We're supposed to be a democracy, but half the GOP is ok with postponing 2020's election

A party so full of delusions exposes the dark underbelly in America

Published August 20, 2017 12:59PM (EDT)

 (AP Photo/David Goldman)
(AP Photo/David Goldman)

This article originally appeared on AlterNet


The Washington Post’s latest poll is enough to make the Statue of Liberty cringe.

“In a new poll, half of Republicans say they would support postponing the 2020 election if Trump proposed it,” read the headline of the paper’s Monkey Cage blog (for election geeks) on Thursday, which quickly reverberated around the internet.

“According to a poll conducted by two academic authors and published by The Washington Post, 52 percent of Republicans said they would back a postponement of the next election if Trump called for it,” TheHill.com quickly reported. “If Trump and congressional Republicans proposed postponing the election to ensure only eligible citizens could vote, support from Republicans rises to 56 percent.”

The Hill’s summation didn’t stop there, but affirmed that nearly equal numbers of Republicans — 47 percent — think Trump won the popular vote. And a big majority, 68 percent, “also thinks millions of illegal immigrants voted in the presidential election and 73 percent think voter fraud happens somewhat or very often.”

Neither the Post’s blog nor the Hill said Republicans who believe every one of these assertions is dead wrong. But this sizeable slice of America doesn’t know how uninformed it is and apparently doesn’t care. What don’t they know?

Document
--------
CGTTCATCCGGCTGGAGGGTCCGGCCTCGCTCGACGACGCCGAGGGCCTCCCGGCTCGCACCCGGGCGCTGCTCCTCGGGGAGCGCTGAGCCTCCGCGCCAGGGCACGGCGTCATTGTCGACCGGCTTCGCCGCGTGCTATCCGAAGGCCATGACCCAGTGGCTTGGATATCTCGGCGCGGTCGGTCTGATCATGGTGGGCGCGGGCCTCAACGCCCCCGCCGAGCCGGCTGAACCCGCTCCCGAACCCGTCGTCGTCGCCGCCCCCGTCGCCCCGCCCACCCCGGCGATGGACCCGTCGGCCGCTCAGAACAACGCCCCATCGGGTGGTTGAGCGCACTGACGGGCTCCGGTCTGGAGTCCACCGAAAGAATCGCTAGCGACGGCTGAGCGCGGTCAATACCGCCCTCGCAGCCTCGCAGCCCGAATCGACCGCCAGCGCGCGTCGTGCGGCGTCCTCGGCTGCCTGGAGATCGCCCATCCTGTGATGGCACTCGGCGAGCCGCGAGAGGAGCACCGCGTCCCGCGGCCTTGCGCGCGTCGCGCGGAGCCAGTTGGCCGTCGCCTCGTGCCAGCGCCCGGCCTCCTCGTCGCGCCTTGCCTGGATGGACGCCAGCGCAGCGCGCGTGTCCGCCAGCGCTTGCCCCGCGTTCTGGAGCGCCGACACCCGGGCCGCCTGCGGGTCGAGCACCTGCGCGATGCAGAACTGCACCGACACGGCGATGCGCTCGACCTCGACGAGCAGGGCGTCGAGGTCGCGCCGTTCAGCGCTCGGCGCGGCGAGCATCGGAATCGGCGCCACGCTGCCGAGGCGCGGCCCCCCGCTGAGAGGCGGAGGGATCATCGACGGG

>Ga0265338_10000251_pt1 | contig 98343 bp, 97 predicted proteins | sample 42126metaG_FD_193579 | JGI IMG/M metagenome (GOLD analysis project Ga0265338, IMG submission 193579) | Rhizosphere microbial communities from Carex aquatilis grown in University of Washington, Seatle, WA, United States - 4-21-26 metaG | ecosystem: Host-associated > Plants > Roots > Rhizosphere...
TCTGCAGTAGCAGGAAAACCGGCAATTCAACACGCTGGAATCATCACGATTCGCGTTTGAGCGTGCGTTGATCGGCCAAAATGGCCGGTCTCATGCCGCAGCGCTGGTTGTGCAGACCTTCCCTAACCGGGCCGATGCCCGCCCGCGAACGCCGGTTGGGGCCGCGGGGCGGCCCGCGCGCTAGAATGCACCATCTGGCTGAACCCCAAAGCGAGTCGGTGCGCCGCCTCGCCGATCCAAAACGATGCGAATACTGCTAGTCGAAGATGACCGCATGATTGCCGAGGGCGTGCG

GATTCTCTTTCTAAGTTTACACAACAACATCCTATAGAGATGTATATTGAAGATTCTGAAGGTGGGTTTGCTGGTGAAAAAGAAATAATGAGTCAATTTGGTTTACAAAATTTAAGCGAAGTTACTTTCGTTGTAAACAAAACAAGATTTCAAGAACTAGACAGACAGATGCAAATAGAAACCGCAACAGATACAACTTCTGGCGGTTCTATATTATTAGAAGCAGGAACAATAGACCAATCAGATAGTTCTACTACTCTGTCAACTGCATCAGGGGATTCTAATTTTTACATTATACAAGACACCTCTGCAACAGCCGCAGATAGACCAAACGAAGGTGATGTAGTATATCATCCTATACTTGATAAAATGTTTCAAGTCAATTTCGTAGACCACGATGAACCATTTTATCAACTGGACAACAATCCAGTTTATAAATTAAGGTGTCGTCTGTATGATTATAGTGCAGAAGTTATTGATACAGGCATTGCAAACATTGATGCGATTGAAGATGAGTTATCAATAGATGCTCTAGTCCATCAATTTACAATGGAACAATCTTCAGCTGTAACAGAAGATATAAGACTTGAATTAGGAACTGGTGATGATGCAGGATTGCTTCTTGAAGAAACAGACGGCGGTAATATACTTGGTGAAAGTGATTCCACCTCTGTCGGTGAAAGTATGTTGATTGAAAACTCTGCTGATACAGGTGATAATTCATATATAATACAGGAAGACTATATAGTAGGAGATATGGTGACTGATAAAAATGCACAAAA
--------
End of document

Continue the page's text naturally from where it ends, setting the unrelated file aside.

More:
Let’s start with postponing the 2020 election. Not having a vote for Congress and the presidency presumably would allow the current red regime to remain in power. Right? No, that’s wrong. The Republican super patriots favoring a possible delay in 2020 are completely unaware of the U.S. Constitution’s 20th Amendment.

The Constitution, which both the Congress and the president swear to uphold, states that Congress and the president have fixed terms of office with expiration dates. It’s over on January 20 for the president and on January 3 for Congress. There’s no postponing, unless, somehow, there’s a 21st-century civil war — or a similar coup.

Digging deeper, the 20th Amendment revised presidential and congressional terms to anticipate that the Electoral College—which was created by the 12th Amendment and meets in early December — might not be able to get a majority to pick the president. In that case, the House of Representatives picks the president. But there’s no postponing.

You might think the oh-so-political Washington Post would point this out, but no.

They say, “Postponing the 2020 presidential election is not something that Trump or anyone in his administration has even hinted at, but for many in his constituency floating such an idea may not be a step too far… Nevertheless, we do not believe that these findings can be dismissed out of hand. At a minimum, they show that a substantial number of Republicans are amenable to violations of democratic norms that are more flagrant than what is typically proposed (or studied).”